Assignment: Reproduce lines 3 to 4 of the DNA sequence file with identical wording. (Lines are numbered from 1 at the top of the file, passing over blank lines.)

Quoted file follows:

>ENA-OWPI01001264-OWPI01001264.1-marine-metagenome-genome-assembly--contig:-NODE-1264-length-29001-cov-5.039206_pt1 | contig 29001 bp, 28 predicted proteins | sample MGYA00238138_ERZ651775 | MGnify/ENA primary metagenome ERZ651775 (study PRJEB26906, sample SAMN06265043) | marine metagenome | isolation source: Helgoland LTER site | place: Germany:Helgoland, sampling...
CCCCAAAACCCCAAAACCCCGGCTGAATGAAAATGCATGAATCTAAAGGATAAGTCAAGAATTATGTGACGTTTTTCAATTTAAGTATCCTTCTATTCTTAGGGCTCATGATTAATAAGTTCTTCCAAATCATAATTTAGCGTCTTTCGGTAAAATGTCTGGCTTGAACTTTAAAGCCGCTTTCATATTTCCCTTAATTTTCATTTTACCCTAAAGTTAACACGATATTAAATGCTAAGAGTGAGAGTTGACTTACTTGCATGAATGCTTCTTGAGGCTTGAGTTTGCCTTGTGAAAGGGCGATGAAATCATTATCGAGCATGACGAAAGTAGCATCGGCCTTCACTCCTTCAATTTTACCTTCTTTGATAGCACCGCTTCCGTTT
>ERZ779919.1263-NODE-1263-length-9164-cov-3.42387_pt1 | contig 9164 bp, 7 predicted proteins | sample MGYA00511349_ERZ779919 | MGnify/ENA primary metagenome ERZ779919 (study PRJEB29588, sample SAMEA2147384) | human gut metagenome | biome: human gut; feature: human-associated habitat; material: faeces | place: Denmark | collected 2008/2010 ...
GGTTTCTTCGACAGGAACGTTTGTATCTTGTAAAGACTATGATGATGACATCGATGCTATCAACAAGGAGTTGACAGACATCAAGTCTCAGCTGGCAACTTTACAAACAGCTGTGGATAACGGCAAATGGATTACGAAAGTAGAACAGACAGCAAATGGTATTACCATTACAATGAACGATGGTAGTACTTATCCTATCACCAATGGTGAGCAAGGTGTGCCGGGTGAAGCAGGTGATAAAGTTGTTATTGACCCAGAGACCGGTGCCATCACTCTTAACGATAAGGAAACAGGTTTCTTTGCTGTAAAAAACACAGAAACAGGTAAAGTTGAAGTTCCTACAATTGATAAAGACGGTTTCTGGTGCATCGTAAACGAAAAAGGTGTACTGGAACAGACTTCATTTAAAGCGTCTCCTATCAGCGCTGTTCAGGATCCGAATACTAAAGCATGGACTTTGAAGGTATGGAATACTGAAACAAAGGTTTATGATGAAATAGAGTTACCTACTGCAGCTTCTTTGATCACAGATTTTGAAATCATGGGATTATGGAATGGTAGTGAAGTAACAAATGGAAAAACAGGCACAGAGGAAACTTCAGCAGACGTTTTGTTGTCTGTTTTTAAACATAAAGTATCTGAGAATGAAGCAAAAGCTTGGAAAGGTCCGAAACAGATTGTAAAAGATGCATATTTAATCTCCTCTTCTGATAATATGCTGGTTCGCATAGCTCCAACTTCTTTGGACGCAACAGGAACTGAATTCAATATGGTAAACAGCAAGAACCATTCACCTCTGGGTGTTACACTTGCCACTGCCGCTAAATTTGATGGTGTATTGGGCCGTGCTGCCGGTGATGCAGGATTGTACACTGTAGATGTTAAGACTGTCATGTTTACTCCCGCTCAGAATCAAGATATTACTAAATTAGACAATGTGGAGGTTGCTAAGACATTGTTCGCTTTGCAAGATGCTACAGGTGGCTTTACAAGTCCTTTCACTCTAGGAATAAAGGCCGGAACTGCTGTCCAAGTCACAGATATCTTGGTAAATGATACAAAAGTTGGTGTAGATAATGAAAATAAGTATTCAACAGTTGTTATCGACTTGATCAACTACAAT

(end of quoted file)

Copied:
>ERZ779919.1263-NODE-1263-length-9164-cov-3.42387_pt1 | contig 9164 bp, 7 predicted proteins | sample MGYA00511349_ERZ779919 | MGnify/ENA primary metagenome ERZ779919 (study PRJEB29588, sample SAMEA2147384) | human gut metagenome | biome: human gut; feature: human-associated habitat; material: faeces | place: Denmark | collected 2008/2010 ...
GGTTTCTTCGACAGGAACGTTTGTATCTTGTAAAGACTATGATGATGACATCGATGCTATCAACAAGGAGTTGACAGACATCAAGTCTCAGCTGGCAACTTTACAAACAGCTGTGGATAACGGCAAATGGATTACGAAAGTAGAACAGACAGCAAATGGTATTACCATTACAATGAACGATGGTAGTACTTATCCTATCACCAATGGTGAGCAAGGTGTGCCGGGTGAAGCAGGTGATAAAGTTGTTATTGACCCAGAGACCGGTGCCATCACTCTTAACGATAAGGAAACAGGTTTCTTTGCTGTAAAAAACACAGAAACAGGTAAAGTTGAAGTTCCTACAATTGATAAAGACGGTTTCTGGTGCATCGTAAACGAAAAAGGTGTACTGGAACAGACTTCATTTAAAGCGTCTCCTATCAGCGCTGTTCAGGATCCGAATACTAAAGCATGGACTTTGAAGGTATGGAATACTGAAACAAAGGTTTATGATGAAATAGAGTTACCTACTGCAGCTTCTTTGATCACAGATTTTGAAATCATGGGATTATGGAATGGTAGTGAAGTAACAAATGGAAAAACAGGCACAGAGGAAACTTCAGCAGACGTTTTGTTGTCTGTTTTTAAACATAAAGTATCTGAGAATGAAGCAAAAGCTTGGAAAGGTCCGAAACAGATTGTAAAAGATGCATATTTAATCTCCTCTTCTGATAATATGCTGGTTCGCATAGCTCCAACTTCTTTGGACGCAACAGGAACTGAATTCAATATGGTAAACAGCAAGAACCATTCACCTCTGGGTGTTACACTTGCCACTGCCGCTAAATTTGATGGTGTATTGGGCCGTGCTGCCGGTGATGCAGGATTGTACACTGTAGATGTTAAGACTGTCATGTTTACTCCCGCTCAGAATCAAGATATTACTAAATTAGACAATGTGGAGGTTGCTAAGACATTGTTCGCTTTGCAAGATGCTACAGGTGGCTTTACAAGTCCTTTCACTCTAGGAATAAAGGCCGGAACTGCTGTCCAAGTCACAGATATCTTGGTAAATGATACAAAAGTTGGTGTAGATAATGAAAATAAGTATTCAACAGTTGTTATCGACTTGATCAACTACAAT